Safari! Elephants, buffaloes, giraffes, lions. Close by and relatively easy to photograph. Then you should also be able to come home with beautiful photos? Yet that is often disappointing.
Why are my birds so dark in the photo? And that giraffe too? Why aren’t those lion cubs sharp? Those other photographers in the lodge did have good photos! How is that possible? What do I have to consider when shooting from a jeep? Which lens do I bring? Do I need a wide angle? And a tripod? How do I deal with dust and changing lenses?
The animals are often most active early and late in the day. A typical safari day therefore starts with getting up in the dark for the morning safari. After the safari back to the lodge for lunch and rest. Later in the day an afternoon safari until sunset. Dusk in the morning and late afternoon, often bright, harsh light in between. Quite difficult.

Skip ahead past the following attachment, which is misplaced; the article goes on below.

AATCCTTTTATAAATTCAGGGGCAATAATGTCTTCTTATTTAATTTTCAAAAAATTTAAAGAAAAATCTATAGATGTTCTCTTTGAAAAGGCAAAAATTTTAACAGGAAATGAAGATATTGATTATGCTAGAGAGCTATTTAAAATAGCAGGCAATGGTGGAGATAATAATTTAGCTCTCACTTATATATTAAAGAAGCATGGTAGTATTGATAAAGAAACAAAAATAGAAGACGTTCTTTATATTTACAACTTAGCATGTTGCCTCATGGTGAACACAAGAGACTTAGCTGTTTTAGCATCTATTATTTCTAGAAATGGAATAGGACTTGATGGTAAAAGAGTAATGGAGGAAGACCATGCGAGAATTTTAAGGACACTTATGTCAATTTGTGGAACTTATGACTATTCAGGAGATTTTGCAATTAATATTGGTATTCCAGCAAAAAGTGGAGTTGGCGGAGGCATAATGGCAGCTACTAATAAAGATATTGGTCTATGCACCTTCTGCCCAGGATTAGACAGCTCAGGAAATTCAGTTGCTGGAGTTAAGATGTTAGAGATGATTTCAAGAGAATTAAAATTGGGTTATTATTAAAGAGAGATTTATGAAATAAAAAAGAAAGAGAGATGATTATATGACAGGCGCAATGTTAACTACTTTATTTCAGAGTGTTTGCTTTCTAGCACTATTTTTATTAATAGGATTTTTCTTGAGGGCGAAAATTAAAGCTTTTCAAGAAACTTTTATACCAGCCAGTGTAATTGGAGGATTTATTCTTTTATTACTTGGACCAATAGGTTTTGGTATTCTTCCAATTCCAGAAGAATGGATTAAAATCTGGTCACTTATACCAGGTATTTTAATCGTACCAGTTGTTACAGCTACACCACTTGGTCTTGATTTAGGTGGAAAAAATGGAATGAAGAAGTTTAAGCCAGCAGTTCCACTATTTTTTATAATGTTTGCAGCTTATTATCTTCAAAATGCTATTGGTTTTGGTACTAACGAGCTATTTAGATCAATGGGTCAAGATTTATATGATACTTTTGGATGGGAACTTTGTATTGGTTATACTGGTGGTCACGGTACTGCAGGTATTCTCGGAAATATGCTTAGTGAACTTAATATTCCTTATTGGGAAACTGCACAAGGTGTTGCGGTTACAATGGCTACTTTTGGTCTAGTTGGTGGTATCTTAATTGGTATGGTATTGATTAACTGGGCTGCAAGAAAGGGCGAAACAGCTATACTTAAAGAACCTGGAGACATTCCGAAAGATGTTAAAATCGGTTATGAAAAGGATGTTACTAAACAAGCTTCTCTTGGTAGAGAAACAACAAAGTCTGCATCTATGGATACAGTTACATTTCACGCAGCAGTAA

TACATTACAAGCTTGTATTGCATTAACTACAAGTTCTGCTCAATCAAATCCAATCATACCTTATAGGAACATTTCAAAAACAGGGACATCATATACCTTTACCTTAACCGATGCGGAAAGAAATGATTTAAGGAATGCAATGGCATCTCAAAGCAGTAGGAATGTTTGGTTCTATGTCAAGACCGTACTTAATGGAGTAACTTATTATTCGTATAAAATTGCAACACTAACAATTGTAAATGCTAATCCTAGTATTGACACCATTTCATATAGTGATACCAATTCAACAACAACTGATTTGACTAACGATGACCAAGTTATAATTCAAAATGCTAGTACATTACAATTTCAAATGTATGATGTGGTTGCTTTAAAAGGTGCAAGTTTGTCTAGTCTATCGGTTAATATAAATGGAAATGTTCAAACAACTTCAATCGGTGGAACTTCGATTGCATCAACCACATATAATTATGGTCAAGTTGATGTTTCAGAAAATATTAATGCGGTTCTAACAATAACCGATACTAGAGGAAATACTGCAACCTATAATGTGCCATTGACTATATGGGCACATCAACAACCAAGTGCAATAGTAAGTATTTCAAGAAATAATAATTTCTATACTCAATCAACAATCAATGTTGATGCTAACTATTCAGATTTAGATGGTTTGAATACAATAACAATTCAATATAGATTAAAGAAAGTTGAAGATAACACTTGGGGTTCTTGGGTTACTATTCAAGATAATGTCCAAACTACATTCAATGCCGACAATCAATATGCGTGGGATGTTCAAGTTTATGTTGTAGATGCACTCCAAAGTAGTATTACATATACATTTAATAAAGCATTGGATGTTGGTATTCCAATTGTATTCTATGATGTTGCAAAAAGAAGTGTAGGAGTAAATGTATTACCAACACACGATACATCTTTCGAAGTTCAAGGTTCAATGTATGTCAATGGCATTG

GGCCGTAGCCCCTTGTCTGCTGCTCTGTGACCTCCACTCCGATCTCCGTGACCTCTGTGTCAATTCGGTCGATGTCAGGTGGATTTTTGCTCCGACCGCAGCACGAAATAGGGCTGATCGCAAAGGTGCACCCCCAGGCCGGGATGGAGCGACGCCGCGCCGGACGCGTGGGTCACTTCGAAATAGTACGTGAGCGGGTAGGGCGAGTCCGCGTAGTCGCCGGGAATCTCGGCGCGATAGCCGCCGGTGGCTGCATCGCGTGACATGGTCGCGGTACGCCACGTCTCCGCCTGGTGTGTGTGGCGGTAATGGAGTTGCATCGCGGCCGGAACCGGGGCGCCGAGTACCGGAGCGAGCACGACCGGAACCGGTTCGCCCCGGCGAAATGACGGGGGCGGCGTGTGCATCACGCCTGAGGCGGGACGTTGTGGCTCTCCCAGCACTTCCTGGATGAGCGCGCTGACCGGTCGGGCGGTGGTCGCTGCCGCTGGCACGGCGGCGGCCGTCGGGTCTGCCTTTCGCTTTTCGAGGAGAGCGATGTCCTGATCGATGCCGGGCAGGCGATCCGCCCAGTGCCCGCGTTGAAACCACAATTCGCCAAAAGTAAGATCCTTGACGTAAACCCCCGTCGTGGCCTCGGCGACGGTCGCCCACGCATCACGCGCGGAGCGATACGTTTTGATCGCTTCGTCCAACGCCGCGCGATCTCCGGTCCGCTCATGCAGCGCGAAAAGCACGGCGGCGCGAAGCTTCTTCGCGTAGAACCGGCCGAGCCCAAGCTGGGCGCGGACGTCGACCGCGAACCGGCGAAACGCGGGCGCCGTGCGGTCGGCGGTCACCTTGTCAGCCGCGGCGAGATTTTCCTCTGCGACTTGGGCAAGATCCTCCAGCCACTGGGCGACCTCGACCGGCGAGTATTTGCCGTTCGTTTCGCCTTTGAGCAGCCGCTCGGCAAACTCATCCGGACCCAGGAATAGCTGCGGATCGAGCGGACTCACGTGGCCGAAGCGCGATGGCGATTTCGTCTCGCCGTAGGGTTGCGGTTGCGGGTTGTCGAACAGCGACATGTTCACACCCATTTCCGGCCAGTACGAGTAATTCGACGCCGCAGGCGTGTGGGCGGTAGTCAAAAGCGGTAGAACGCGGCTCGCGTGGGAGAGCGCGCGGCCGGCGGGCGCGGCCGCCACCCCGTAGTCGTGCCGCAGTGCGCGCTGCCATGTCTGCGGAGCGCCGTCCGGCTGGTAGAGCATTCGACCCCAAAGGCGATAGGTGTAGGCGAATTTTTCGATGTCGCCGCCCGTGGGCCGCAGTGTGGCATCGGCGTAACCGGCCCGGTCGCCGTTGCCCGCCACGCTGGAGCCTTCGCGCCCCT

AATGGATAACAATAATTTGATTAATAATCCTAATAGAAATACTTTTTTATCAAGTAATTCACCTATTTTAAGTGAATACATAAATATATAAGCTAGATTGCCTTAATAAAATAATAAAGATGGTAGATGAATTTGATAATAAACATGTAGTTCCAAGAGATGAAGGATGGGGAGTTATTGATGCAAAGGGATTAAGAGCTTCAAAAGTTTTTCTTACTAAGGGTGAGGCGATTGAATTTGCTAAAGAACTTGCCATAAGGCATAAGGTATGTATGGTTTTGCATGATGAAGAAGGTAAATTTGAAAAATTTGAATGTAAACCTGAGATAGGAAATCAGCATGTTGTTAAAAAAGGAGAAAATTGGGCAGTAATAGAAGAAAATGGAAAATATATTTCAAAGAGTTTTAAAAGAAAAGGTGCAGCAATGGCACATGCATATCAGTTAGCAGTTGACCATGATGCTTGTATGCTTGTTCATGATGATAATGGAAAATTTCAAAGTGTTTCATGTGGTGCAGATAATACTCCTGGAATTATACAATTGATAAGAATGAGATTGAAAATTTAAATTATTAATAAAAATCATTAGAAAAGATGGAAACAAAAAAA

There is often plenty to see and photograph between safaris. The relatively safe environment around the accommodations, mostly lodges and tent camps, attracts impala, zebra and even elephant. These are often easy to approach. But these are also wild animals. How do you deal with this and what do you have to take into account?
Don’t forget the smaller animals and flowers around the accommodations. You can meet the dik-dik, a small antelope, all day long, nibbling on the greenery. Flowers attract beautiful birds like honey suckers and with a little luck or help you can find a chameleon there. What do I need to photograph around the accommodations?
I do this workshop in collaboration with Natuurfotoworkshop. You can also register via Nature Photo Workshop. But if you have any questions, feel free to email me. I would like to inform you as well as possible.
Register for this workshop at Natuurfotoworkshop